With this in mind, the need for restaurants to offer as personalised an experience as possible is clear. One area of the restaurant experience in particular that hospitality operators should look to personalise is their menus and menu recommendations.
For diners, especially those with special dietary requirements or preferences such as allergies and vegetarianism, there’s nothing more frustrating than having to wade through pages of irrelevant menu choices to find a dish to order. But just as online retailers already leverage customer data to only display products that consumers will be interested in, hospitality venues, too, can make use of guest data to tailor menu recommendations to particular diners.
For example, when a returning guest arrives at the restaurant to eat, service staff can refer to their guest profile on their hospitality platform and check for any dietary requirements. If the guest is marked down as being vegetarian, staff can provide them with their vegetarian menu or point out vegetarian options on the standard menu.
Improving service standards by tailoring menu recommendations like this can help hospitality operators improve their guests’ overall dining experience.
Opportunities for menu personalisation extend beyond the in-service experience and into post-service email marketing, too. By tracking a guest’s order history, operators can gain an understanding of the types of dishes guests enjoy eating – and those they’re likely interested in hearing more about.
For instance, every time a guest visits the restaurant, they always order a pasta dish. If this restaurant then introduces a new pasta dish to their menu, operators can leverage the order history data and deliver a marketing email that invites these guests to try the new dish. This personalisation tactic can not only directly drive sales, but also demonstrate the kind of personalised understanding of guests that will boost customer loyalty.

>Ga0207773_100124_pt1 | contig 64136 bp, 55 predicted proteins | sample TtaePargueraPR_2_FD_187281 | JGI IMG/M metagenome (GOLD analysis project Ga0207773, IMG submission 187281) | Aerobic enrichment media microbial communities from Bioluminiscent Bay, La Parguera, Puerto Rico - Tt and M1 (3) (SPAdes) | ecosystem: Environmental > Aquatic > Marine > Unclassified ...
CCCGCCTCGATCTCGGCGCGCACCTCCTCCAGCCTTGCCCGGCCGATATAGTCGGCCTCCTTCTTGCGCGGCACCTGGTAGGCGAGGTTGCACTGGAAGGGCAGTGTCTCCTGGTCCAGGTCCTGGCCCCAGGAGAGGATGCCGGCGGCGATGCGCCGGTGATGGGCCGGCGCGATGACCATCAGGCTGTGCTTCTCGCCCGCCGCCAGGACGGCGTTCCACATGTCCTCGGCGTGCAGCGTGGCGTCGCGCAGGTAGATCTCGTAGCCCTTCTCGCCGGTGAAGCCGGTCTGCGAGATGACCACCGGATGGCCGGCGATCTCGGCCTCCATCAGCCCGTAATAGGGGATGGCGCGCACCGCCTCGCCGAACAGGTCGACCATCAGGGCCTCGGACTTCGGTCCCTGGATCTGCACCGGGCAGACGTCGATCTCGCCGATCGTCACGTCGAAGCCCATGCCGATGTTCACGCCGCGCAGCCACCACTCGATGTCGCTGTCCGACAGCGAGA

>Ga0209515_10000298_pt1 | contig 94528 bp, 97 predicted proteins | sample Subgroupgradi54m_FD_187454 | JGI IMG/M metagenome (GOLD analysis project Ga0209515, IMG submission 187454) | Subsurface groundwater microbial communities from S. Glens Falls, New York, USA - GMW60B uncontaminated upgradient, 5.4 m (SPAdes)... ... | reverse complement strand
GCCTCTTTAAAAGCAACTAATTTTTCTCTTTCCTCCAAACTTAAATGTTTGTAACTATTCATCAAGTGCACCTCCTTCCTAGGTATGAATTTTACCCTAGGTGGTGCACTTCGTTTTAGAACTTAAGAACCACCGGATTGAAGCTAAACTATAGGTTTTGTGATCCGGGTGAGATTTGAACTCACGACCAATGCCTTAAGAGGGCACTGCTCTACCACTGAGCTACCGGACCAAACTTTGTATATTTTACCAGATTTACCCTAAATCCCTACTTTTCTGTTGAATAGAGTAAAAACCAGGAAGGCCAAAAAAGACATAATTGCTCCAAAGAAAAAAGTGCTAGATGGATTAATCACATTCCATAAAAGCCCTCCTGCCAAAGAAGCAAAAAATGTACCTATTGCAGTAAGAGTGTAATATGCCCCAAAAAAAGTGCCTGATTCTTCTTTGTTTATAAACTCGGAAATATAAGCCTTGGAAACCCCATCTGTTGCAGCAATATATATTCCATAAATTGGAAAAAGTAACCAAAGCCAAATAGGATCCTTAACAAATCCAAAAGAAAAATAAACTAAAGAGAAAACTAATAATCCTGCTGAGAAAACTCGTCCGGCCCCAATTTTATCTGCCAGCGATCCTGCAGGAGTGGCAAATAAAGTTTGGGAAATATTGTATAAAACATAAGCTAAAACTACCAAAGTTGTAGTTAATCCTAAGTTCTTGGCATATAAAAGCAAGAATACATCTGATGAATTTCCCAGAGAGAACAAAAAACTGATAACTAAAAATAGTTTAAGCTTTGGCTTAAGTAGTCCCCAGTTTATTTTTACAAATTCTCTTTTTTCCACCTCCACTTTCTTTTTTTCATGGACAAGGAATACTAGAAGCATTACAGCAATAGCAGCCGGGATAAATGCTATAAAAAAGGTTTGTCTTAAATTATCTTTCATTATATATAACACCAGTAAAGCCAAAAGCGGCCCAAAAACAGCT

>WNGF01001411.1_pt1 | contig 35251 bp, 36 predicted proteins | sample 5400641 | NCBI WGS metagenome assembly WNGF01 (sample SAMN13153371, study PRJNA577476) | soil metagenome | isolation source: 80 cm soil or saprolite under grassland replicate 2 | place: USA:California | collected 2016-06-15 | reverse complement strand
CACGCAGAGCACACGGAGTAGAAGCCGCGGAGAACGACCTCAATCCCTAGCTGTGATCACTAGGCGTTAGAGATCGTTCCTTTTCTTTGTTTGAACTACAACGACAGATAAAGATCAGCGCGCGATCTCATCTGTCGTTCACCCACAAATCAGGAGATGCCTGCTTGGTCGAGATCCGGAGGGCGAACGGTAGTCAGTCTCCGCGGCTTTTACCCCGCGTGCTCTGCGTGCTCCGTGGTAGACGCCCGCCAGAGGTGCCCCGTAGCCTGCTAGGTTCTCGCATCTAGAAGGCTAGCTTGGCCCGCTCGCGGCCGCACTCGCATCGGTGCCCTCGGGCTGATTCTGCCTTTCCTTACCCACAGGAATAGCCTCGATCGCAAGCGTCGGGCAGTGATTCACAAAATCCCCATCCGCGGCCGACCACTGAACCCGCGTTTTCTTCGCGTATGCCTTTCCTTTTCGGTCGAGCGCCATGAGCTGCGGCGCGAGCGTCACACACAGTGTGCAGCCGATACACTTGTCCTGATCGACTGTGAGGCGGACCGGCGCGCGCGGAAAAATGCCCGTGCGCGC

Tailoring offers for special events
How many times in the week leading up to a special occasion, like a birthday, have you received an email from a brand inviting you to enjoy 10 percent off your next purchase?
Probably every year. How many times have you actually used this offer? Probably very few.
Now, how many times have you celebrated a special occasion with a meal out? Again, probably every year. But despite special occasions such as birthdays and anniversaries presenting hospitality venues with a unique opportunity to boost revenue and build brand loyalty, operators have been slower to adopt the personalisation-led tactics used by marketers that are needed to make the most out of these opportunities.
Rather than waiting for guests to come to them on special occasions, operators should make use of guest data to invite them to their venues in the weeks prior to big events. For example, say a guest has an anniversary coming up in a couple of weeks.
Restaurants can leverage this information by emailing them about an offer for a complimentary bottle of champagne upon arrival as an incentive for them to book. In this way, hospitality operators can learn from marketers and embrace personalisation-led tactics to drive repeat business.
Whilst online marketers have long used personalisation to improve consumer experiences, build customer loyalty, and ultimately boost profits, hospitality venues have been comparatively slower at tailoring their offerings to individual diners.